SEOUL • South Korea's double Olympic short-track gold medallist Shim Suk-hee has accused her former coach - already convicted and jailed for repeatedly beating her over many years - of sexual assault, her lawyer said yesterday.
Shim filed her complaint against Cho Jae-beom to police last month, on the same day she testified at his appeal against a 10-month jail sentence for physically assaulting her.
The 21-year-old has four Winter Olympic medals to her name, including relay golds at both Sochi 2014 and on home ice at last year's Pyeongchang Games.
Shim told police that her coach sexually violated her from the age of 17 until last January, a month before the Olympics, her lawyer said.
"This is a grave crime that our society should not overlook," Im Sang-hyeok told AFP.
Some of the incidents took place at government-managed sports training centres, he added, demonstrating how vulnerable athletes can be to loopholes in the state management system.
Coaches in the country hold immense sway over athletes' careers, and physical and verbal abuse are known to be rife.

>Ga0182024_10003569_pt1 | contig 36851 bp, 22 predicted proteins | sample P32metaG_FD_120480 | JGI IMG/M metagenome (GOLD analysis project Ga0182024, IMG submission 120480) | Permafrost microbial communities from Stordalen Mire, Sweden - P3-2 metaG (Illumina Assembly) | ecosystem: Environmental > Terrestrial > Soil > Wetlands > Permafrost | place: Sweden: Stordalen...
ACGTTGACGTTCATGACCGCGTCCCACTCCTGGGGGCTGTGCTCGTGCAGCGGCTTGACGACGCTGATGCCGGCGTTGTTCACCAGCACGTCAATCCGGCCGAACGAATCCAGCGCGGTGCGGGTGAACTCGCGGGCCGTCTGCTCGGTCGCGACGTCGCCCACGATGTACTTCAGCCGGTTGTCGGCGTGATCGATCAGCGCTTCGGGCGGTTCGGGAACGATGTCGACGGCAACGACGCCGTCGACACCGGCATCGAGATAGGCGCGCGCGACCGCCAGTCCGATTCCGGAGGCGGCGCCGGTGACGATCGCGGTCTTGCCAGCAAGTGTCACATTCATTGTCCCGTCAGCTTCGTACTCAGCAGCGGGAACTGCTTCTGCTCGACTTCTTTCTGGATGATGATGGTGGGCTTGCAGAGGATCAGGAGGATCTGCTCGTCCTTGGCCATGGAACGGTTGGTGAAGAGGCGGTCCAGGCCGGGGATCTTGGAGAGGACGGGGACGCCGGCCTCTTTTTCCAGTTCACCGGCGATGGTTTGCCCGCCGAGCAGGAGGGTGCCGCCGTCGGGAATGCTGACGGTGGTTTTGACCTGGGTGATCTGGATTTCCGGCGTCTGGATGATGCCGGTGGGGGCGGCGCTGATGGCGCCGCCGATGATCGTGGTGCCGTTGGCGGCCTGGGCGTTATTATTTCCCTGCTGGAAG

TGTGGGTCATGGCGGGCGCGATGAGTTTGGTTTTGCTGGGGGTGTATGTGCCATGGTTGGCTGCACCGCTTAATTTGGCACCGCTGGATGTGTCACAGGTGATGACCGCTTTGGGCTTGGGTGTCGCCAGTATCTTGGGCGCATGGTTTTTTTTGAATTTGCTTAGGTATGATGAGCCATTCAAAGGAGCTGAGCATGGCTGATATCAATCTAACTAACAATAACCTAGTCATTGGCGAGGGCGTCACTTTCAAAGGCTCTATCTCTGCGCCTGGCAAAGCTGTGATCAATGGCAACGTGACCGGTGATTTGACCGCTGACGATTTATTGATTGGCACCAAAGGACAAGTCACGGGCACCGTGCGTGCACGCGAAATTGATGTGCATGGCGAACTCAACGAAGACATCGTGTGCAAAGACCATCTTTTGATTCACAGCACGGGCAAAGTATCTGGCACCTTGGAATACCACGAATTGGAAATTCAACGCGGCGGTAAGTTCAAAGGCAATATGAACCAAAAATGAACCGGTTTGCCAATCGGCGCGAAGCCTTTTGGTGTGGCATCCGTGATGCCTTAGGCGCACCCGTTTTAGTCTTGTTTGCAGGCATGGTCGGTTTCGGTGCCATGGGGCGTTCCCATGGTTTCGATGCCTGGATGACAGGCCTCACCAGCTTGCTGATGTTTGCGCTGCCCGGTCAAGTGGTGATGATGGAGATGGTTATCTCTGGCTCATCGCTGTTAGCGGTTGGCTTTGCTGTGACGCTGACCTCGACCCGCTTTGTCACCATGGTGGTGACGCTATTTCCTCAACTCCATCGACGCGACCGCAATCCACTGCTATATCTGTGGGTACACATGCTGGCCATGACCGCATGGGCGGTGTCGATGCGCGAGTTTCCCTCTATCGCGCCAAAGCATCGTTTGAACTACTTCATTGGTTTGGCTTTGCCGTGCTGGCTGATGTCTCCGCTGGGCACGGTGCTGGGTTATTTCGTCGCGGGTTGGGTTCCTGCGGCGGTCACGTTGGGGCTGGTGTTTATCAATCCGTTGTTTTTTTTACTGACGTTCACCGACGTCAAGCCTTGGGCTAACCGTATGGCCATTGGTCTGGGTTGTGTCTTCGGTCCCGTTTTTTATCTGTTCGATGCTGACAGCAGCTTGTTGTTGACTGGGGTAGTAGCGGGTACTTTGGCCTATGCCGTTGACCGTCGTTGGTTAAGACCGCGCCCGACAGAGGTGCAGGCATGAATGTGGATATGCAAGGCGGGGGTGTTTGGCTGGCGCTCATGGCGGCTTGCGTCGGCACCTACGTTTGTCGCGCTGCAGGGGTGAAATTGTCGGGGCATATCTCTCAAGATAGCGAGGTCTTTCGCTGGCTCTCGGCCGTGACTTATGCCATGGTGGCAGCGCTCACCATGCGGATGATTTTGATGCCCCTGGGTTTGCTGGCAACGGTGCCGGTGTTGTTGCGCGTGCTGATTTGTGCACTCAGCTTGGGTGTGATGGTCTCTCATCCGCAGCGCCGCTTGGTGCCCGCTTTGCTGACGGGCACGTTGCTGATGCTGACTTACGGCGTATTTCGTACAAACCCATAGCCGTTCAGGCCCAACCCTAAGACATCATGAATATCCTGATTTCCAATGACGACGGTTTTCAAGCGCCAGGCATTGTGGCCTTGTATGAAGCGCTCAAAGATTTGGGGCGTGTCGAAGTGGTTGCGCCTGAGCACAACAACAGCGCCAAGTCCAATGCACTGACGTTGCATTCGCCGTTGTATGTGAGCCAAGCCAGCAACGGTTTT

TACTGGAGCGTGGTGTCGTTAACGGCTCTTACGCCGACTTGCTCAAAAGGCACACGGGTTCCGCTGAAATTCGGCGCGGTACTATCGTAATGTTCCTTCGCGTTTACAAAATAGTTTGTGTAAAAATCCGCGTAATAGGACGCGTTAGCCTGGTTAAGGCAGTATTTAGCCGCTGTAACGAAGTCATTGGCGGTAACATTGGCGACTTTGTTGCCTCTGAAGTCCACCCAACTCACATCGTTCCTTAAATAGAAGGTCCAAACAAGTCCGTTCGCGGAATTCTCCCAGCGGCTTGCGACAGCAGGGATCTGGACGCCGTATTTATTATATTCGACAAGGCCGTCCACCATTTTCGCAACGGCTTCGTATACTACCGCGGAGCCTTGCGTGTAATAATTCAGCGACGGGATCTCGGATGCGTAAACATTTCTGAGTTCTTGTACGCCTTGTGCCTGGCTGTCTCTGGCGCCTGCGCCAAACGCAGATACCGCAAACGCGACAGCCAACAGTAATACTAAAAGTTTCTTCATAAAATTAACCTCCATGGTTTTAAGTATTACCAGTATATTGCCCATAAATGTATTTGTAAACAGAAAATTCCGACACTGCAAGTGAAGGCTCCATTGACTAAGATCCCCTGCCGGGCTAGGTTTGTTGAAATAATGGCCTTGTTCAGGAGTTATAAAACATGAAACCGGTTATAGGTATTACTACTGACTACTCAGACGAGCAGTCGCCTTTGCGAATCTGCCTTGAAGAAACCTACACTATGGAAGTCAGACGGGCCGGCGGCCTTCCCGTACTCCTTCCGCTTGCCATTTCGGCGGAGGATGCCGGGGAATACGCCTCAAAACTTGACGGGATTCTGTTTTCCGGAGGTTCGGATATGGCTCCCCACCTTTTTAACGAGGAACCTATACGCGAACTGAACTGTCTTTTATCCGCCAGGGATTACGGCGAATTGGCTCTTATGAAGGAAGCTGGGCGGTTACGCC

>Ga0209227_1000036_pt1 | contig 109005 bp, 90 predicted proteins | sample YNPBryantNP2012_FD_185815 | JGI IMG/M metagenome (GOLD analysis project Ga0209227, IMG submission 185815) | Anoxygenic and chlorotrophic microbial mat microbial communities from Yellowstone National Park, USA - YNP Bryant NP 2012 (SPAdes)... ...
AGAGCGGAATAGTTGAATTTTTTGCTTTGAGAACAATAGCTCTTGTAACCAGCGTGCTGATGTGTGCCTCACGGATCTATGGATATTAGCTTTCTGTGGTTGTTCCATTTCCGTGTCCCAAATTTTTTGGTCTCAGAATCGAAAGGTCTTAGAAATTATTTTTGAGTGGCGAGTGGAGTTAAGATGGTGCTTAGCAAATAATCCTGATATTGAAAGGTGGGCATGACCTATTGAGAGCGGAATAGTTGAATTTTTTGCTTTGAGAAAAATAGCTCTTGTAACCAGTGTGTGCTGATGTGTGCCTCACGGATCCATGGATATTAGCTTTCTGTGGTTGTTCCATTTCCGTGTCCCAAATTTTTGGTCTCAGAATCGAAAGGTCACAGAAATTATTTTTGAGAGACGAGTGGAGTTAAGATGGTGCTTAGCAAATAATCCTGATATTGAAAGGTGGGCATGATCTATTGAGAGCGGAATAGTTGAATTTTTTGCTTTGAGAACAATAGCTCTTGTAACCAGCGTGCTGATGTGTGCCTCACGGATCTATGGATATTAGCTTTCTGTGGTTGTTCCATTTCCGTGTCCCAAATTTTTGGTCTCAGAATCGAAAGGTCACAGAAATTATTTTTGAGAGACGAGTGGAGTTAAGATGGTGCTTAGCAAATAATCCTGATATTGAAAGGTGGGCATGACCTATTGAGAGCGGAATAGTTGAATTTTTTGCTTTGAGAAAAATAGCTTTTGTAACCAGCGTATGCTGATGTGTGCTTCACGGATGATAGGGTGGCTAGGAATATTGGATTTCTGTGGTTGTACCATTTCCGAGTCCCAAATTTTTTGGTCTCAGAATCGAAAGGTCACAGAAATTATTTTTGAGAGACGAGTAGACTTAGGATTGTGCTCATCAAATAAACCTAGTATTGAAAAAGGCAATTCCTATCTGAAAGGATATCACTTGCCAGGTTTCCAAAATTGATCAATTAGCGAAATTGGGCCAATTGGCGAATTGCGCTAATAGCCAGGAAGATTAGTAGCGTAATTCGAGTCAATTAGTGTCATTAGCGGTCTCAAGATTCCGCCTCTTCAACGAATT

In addition, South Korea remains socially conservative and female sex crime victims can face public shaming.
Shim "kept it all to herself" until recently, Im said of the sexual assault allegations, "in fear of the potential stigma she could face as a woman and impact on her family as well as reprisals by Cho".
She "mustered up the courage" to reveal the case in hope of preventing other athletes from suffering similar fates, he added.
In response to Shim's accusations, South Korean authorities yesterday promised to strengthen penalties for sexual offenders.
Lifetime sport bans - currently applied to offenders convicted of rape or sexual assault - will be extended to those who commit sexual harassment, said its deputy sports minister Roh Tae-kang.
Cho has denied the sexual assault accusation, according to South Korean broadcaster SBS.
A ruling in the physical assault appeal is expected on Jan 14.